On January 9, 2008, Ms. Chen filed suit in the Superior Court of the District of Columbia, naming as defendants the District of Columbia, Officer Ha, Officer Monk, Officer Spears and Red Roof Inns. Her complaint includes the following claims: "Personal Injury Against All Defendants" (Count I); "False Arrest and Imprisonment" (against all defendants) (Count II); "Intentional Infliction of Emotional Distress" (against all defendants) (Count III); "Negligence" (against all defendants) (Count V); "Gross Negligence, Negligence" (against the District of Columbia) (Count VI); "Gross Negligence, Negligence" (against Red Roof Inns) (Count VII); "Negligent Supervision, Training, and Maintenance of Personnel" (against the District of Columbia and Red Roof Inns) (Count VIII); and "Violation of Civil Rights: 42 U.S.C. § 1983" (against all defendants) (Count IX). Compl. ¶¶ 20-58.*fn2 On February 14, 2008, defendants removed the case to this Court pursuant to 28 U.S.C. § 1441(b).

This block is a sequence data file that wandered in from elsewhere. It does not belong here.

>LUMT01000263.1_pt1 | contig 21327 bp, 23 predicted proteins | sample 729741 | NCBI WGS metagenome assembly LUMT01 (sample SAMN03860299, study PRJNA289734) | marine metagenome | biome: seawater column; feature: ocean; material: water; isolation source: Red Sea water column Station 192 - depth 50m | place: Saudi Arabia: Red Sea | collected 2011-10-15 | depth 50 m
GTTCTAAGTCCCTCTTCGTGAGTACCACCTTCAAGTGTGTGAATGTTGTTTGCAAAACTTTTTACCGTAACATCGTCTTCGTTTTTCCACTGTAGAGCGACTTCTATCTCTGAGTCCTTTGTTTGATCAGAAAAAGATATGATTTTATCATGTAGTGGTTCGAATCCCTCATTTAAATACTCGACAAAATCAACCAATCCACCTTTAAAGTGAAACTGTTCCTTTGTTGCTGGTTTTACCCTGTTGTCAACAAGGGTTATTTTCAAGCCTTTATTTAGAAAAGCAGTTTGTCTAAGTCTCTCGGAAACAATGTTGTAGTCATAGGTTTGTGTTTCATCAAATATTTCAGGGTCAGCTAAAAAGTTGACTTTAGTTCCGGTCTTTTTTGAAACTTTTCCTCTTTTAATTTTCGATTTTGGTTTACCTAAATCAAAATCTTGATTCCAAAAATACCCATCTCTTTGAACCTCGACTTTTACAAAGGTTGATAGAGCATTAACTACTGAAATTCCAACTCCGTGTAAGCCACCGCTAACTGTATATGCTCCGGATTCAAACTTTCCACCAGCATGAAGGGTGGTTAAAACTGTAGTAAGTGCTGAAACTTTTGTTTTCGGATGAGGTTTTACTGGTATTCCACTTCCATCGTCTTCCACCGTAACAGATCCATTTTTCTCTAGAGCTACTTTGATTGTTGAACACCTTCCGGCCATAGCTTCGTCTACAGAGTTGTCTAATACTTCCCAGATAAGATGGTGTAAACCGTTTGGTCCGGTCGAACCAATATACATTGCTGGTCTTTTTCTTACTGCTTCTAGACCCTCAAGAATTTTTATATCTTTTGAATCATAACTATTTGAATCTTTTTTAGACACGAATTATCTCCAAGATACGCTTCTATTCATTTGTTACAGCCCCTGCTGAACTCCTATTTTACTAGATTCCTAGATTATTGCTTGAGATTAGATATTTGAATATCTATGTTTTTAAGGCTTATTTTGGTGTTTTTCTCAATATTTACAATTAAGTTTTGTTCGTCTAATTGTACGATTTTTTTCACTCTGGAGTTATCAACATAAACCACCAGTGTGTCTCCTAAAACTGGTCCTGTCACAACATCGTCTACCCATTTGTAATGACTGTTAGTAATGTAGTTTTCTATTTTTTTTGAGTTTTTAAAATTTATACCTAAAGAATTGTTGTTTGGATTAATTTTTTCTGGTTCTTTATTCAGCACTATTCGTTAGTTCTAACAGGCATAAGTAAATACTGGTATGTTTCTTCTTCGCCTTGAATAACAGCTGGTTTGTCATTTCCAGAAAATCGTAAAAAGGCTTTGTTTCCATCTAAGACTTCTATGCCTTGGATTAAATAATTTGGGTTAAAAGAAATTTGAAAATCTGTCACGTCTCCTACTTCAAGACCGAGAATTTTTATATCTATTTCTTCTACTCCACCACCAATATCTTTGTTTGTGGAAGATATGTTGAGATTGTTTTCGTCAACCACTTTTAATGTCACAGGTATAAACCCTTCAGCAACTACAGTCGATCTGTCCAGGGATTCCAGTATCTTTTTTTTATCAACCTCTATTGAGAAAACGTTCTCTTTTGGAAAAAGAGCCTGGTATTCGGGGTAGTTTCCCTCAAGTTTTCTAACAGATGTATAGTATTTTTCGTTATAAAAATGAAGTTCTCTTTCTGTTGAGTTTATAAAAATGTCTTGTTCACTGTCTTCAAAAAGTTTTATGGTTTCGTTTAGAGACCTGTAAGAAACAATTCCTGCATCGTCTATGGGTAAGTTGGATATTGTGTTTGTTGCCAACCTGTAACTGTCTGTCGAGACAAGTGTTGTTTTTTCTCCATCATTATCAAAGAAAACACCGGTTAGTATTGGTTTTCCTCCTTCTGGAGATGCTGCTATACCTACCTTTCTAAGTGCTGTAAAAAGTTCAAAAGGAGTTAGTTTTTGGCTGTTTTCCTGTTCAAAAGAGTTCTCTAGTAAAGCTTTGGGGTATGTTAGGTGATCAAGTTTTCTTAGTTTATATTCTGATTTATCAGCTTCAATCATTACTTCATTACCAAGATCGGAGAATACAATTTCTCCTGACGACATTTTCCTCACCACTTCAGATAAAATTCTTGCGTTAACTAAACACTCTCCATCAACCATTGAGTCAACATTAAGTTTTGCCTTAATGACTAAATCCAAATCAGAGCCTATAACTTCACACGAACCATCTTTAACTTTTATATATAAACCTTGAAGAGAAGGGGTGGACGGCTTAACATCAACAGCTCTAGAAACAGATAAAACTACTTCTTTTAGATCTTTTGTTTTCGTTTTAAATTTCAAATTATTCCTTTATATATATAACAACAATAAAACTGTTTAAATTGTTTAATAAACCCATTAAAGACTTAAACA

Officer Ha has moved to dismiss all of Ms. Chen's claims against her for failure to state a claim. Rule 12(b)(6) of the Federal Rules of Civil Procedure allows dismissal of a complaint if a plaintiff fails "to state a claim upon which relief can be granted." FED. R. CIV. P. 12(b)(6). In Bell Atlantic Corp. v. Twombly, 550 U.S. 544 (2007), the Supreme Court clarified the standard of pleading that a plaintiff must meet in order to survive a motion to dismiss under Rule 12(b)(6). The Court noted that "Federal Rule of Civil Procedure 8(a)(2) requires only 'a short and plain statement of the claim showing that the pleader is entitled to relief,' in order to 'give the defendant fair notice of what the . . . claim is and the grounds upon which it rests[.]'" Id. at 555 (quoting Conley v. Gibson, 355 U.S. 41, 47 (1957)); see also Aktieselskabet AF 21 v. Fame Jeans Inc., 525 F.3d 8, 15 (D.C. Cir. 2008). Although "detailed factual allegations" are not necessary to withstand a Rule 12(b)(6) motion to dismiss, to provide the "grounds" of "entitle[ment] to relief," a plaintiff must furnish "more than labels and conclusions" or "a formulaic recitation of the elements of a cause of action." Bell Atlantic Corp. v. Twombly, 550 U.S. at 555; see also Papasan v. Allain, 478 U.S. 265, 286 (1986). The Court stated that there was no "probability requirement at the pleading stage," Bell Atlantic Corp. v. Twombly, 550 U.S. at 556, but "something beyond . . . mere possibility . . . must be alleged[.]" Id. at 557-58. The facts alleged in the complaint "must be enough to raise a right to relief above the speculative level," id. at 555, or must be sufficient "to state a claim for relief that is plausible on its face." Id. at 570. The Court referred to this newly clarified standard as "the plausibility standard." Id. at 560 (abandoning the "no set of facts" language from Conley v. Gibson). Twombly "leaves the long-standing fundamentals of notice pleading intact." Aktieselskabet AF 21 v. Fame Jeans Inc., 525 F.3d at 15.